An independent expert recently called for international support for Somalia which is struggling to stave off famine and conflict amidst a humanitarian and human rights crisis. She recently submitted her report to the U.N. Human Rights Council.
The most pressing issue facing Somalia is a looming famine resulting from four years of consecutive drought. U.N. agencies report states that hundreds of thousands of people are facing starvation as acute malnutrition reaches new heights.
Independent expert on the human rights situation in Somalia, Isha Dyfan, said 90% of Somalia’s districts are ravaged and more than a million people have been forced to leave their homes in search of lifesaving assistance.
“The drought has caused a grave humanitarian crisis affecting more than seven million people, in terms of food shortage, child mortality and acute malnutrition, and increased fighting for ever scarcer resources, which has resulted in mass displacement and an increase in violence against women and children.”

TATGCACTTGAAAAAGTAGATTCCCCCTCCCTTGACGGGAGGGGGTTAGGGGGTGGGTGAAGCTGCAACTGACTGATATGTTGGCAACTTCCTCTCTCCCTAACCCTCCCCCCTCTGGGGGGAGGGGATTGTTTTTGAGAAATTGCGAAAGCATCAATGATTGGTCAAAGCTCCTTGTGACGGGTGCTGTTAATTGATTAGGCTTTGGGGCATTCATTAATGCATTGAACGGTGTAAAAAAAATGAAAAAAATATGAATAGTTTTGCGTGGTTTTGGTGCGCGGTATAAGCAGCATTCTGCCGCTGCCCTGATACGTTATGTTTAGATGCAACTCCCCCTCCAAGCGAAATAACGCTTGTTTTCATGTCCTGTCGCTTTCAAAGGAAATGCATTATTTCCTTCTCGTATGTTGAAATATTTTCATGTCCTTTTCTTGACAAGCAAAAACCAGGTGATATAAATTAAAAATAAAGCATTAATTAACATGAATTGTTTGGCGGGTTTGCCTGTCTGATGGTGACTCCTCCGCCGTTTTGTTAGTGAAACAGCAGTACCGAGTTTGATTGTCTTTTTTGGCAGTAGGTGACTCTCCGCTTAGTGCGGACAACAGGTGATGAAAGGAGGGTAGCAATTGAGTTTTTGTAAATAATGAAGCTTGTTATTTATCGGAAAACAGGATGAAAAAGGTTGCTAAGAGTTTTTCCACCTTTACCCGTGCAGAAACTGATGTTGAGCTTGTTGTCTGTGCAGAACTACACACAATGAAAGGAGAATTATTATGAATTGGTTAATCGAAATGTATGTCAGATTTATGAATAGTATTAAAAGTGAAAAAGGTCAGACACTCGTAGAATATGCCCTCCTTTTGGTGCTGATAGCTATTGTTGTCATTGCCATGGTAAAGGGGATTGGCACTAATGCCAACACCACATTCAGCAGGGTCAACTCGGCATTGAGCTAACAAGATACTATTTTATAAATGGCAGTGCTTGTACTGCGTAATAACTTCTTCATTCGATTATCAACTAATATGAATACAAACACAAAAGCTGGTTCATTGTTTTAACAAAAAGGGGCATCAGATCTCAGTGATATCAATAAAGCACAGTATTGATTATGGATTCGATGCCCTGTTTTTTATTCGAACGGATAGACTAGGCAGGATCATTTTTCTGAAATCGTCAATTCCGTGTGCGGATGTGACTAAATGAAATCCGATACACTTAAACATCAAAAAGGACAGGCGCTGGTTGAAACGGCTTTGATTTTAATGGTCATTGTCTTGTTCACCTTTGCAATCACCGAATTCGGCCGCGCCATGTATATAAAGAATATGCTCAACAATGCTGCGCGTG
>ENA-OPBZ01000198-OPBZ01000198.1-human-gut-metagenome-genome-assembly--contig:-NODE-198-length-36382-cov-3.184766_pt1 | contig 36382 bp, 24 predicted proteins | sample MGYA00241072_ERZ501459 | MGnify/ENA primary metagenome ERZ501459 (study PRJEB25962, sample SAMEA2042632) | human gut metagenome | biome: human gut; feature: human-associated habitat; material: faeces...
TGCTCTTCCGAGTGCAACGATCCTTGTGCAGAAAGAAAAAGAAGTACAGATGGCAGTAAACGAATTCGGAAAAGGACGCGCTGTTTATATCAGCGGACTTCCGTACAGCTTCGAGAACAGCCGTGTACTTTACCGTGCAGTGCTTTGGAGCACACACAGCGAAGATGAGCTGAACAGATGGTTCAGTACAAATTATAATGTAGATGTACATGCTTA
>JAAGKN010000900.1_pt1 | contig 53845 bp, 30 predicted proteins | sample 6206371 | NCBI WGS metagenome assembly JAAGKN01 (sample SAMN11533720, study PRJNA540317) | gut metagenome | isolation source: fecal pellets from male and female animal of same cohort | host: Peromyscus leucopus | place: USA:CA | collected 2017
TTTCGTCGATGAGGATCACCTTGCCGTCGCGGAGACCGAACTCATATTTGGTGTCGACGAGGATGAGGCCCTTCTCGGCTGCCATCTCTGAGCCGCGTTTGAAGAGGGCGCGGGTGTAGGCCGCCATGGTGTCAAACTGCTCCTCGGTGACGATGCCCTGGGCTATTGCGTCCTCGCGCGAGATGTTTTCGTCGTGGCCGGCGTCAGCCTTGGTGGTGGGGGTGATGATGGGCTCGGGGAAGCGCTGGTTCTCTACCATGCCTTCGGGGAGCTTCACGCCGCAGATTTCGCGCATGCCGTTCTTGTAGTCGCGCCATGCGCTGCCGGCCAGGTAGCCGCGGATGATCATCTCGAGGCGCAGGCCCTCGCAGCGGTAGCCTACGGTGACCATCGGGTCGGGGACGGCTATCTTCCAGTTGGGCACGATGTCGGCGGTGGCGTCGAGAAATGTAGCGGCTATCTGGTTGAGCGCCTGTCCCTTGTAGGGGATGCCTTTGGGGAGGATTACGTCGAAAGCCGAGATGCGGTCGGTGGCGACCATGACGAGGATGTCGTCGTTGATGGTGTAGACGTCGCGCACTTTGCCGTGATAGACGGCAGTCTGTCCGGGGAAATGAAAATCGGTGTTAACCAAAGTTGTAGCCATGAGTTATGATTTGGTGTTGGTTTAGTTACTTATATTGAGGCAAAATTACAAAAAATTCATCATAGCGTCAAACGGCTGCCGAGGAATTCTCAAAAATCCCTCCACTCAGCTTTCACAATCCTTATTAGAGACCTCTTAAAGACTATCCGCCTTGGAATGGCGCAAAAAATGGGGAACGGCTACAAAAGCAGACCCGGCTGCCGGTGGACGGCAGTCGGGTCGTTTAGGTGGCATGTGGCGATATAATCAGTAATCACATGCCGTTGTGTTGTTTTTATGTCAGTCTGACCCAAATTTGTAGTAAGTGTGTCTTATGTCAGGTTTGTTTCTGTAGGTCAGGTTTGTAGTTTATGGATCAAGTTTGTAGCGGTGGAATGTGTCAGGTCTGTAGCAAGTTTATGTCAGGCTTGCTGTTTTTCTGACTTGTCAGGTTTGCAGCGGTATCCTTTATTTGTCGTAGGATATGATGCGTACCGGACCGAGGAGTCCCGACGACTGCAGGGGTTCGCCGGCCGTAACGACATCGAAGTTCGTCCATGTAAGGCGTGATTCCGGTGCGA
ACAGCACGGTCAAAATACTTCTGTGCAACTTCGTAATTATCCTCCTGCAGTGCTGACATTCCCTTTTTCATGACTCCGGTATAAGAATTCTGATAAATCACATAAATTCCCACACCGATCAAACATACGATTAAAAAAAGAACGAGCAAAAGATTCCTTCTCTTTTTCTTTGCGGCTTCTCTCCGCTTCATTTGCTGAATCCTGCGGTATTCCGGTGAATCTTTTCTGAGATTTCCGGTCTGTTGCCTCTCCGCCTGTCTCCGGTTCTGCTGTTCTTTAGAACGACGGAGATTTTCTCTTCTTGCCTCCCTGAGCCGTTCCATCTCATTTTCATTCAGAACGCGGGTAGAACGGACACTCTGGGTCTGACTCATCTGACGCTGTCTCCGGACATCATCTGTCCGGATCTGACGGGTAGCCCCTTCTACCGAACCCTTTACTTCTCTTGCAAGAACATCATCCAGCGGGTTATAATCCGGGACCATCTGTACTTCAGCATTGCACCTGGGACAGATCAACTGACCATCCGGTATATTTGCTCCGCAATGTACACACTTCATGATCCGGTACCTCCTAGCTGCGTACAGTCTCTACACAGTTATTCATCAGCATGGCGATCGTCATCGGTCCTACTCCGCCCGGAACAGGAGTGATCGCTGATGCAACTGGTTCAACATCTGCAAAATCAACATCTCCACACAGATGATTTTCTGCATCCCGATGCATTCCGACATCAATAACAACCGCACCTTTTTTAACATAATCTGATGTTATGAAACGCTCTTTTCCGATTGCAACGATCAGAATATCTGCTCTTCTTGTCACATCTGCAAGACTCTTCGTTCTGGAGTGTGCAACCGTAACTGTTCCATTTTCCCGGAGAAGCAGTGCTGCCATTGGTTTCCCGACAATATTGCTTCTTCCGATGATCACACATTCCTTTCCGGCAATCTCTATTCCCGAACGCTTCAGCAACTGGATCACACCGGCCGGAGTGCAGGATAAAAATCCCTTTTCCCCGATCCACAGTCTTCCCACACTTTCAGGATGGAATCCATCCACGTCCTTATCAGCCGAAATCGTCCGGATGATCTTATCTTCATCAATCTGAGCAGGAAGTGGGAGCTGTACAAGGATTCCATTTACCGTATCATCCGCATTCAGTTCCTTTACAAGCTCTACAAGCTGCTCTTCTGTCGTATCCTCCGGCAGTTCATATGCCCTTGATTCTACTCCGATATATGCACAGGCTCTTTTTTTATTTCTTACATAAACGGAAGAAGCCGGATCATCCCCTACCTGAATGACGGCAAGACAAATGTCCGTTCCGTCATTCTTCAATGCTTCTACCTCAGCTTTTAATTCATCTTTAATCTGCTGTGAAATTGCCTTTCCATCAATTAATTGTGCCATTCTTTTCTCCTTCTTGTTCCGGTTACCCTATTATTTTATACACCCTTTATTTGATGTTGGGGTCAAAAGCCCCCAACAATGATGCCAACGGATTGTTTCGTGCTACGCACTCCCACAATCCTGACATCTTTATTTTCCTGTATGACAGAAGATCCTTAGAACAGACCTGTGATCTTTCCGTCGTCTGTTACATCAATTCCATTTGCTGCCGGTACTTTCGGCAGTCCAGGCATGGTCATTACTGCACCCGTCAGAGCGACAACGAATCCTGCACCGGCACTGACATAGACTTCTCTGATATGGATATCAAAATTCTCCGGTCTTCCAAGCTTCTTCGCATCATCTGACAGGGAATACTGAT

Dyfan noted Somalia also is facing a human rights crisis that is impeding the government’s peacebuilding and state-building efforts. She says the long-running armed conflict, perpetrated by the Islamist militant group al-Shabab, continues to take a heavy toll on civilians and livelihoods. Fighting, she said, is preventing humanitarian relief from reaching communities in need.
“Al-Shabab continues to be a major threat and carry out targeted attacks on civilians and civilian infrastructure, including markets and hotels in the capital, Mogadishu and other towns under government authority. These deadly attacks by al-Shabab serves as a reminder that much work remains to be done in the fight to ensure security for all people in Somalia.”
Dyfan criticized Somalia’s government for failing to reign in human rights violations and abuses by its security forces, saying ongoing reports of intimidation, arbitrary arrest, and ill treatment of human rights defenders and journalists by security forces without accountability are deeply worrying.
In response, Somalia’s Ambassador to the U.N. in Geneva, Ebyan Mahamed Salah, said the new Somali government is committed to ending impunity and is taking measures to ensure the proper administration of justice and accountability.
She said the new government is prioritizing the ongoing drought to try to head off a potential full-blown famine, and actions also are underway to tackle the culture of violence and fight extremism.